Not only was “Batman v. Superman” a terrible movie, filled with CGI-heavy action sequences and an overly-serious tone, but it tried to rush what Marvel took six movies to perfect. Marvel set up individual movies for Iron Man, Thor, the Incredible Hulk and Captain America, with appearances of Black Widow and Hawkeye, before the release of “The Avengers.” The attention to each character paid off, as “The Avengers” remains one of the most successful movies of all time, making nearly $1 billion worldwide. DC, however, took a different route. They released one solo movie, 2013’s “Man of Steel,” a crossover, “Batman v. Superman,” another crossover, “Suicide Squad,” another solo movie, “Wonder Woman,” then, what was supposed to be pinnacle of the franchise, “Justice League.”

Do not take this the wrong way, because “Justice League” was decently entertaining, but the newly-introduced characters had no previous development for the audience to get attached to them. Yes, it was better than “Batman v. Superman,” but after the near perfection that was “Wonder Woman,” “Justice League” was extremely underwhelming. On the other hand, while there were one or two characters who were undeveloped prior to the release of “The Avengers,” director Joss Whedon managed to make audiences somewhat care about them. For “Justice League,” however, if a main character who wasn’t Wonder Woman died, no one would have even cared.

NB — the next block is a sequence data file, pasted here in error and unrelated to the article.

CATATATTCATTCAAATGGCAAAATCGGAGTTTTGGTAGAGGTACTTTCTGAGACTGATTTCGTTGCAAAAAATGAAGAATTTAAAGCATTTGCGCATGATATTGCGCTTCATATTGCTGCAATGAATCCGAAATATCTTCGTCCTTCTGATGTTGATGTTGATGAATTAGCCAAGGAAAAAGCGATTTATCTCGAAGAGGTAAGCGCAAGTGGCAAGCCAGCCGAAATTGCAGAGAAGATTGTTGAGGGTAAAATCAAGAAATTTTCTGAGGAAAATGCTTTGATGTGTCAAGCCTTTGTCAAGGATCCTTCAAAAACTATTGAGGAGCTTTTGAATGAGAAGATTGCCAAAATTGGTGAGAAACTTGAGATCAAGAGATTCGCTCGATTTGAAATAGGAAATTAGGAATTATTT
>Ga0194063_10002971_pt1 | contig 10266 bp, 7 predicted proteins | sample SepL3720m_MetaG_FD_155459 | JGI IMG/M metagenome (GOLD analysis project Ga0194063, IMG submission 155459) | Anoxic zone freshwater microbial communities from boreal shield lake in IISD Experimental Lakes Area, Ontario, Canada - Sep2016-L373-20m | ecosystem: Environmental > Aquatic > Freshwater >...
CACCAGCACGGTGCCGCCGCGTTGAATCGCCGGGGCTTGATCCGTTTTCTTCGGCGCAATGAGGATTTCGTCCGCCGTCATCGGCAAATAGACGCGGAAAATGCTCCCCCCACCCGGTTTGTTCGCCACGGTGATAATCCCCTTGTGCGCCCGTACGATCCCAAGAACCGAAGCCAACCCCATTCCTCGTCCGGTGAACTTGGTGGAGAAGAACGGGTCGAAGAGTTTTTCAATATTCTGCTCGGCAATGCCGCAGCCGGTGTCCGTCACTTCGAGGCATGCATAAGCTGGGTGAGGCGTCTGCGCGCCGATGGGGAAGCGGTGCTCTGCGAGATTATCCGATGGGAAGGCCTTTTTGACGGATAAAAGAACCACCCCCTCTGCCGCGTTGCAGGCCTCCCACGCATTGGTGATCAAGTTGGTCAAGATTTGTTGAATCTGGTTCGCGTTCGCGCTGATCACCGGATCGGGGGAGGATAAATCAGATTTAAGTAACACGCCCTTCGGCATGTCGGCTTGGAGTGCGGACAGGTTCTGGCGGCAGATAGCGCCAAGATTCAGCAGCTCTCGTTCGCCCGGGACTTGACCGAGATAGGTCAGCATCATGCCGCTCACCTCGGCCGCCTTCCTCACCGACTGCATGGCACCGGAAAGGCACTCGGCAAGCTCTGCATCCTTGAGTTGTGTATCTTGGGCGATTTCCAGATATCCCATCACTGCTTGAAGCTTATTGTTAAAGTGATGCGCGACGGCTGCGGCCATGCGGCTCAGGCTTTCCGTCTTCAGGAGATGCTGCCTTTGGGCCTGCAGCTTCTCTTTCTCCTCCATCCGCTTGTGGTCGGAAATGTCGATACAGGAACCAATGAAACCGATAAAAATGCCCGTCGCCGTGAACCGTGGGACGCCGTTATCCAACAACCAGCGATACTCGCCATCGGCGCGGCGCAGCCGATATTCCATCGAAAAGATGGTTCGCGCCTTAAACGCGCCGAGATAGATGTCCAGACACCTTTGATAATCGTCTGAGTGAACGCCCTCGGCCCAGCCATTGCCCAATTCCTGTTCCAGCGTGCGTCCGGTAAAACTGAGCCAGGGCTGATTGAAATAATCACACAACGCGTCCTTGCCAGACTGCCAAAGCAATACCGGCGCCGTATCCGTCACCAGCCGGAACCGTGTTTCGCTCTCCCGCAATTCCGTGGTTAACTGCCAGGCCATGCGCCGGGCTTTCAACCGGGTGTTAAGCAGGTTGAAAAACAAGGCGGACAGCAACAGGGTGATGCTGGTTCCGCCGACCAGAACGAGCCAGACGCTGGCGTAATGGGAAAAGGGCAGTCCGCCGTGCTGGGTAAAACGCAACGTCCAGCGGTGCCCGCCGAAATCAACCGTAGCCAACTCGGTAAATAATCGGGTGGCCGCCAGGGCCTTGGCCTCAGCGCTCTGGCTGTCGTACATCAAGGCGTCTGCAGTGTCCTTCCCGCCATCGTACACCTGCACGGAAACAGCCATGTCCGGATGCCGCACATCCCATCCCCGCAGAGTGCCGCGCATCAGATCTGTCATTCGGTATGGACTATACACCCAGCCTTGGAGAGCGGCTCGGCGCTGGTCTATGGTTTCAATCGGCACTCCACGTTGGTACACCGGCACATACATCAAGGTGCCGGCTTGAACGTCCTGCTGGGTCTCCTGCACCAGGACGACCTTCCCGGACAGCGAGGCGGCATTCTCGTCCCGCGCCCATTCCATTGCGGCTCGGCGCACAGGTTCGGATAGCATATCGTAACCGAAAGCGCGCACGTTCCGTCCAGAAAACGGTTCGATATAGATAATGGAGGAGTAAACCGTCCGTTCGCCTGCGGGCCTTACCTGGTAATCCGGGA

Marvel’s “Guardians of the Galaxy” was released in 2014.

Back one year or two to the wild card in movie universes began the introduction of unpopular team-ups. In one corner, there is Marvel’s “Guardians of the Galaxy” which came out in 2014. In the other corner, there is DC’s “Suicide Squad.” Both movies comprised of relatively-unknown characters teaming up with no previous character development. Most critics and audiences agree that “Guardians of the Galaxy” is the superior film, filled with heart and laugh-out-loud humor. It barely had any connection to the rest of the MCU films, except for a looming figure in the background with barely any dialogue, and it did not try to force a connection.

Meanwhile, “Suicide Squad” tried too hard to connect to the rest of the DCEU, with three pointless Batman appearances, rather dull subplots, and a villain that tried to be new and different by being a forgetful antagonist that looks like she is constantly hula-hooping.

All of these factors do not mean that DC has no shot of redemption for their films, because they do. All they need to do is plan and try not to force pointless connections. Their overly-serious approach to most of their movies does not fare well with viewers, so a more lighthearted approach would be an improvement. Moviegoers know that DC is capable of creating an amazing film. They have shown that they can through their highly-successful Wonder Woman movie, but DC needs consistency. Marvel consistently makes carefully well-thought-out films, that are all for the most part well received, and the average viewer knows that the movie they are watching is worth the money. With DC, the audience does not know if they can expect a good film or a bad film while walking into the theater, which may lead to the movie universe’s utter demise.

Categories: A&E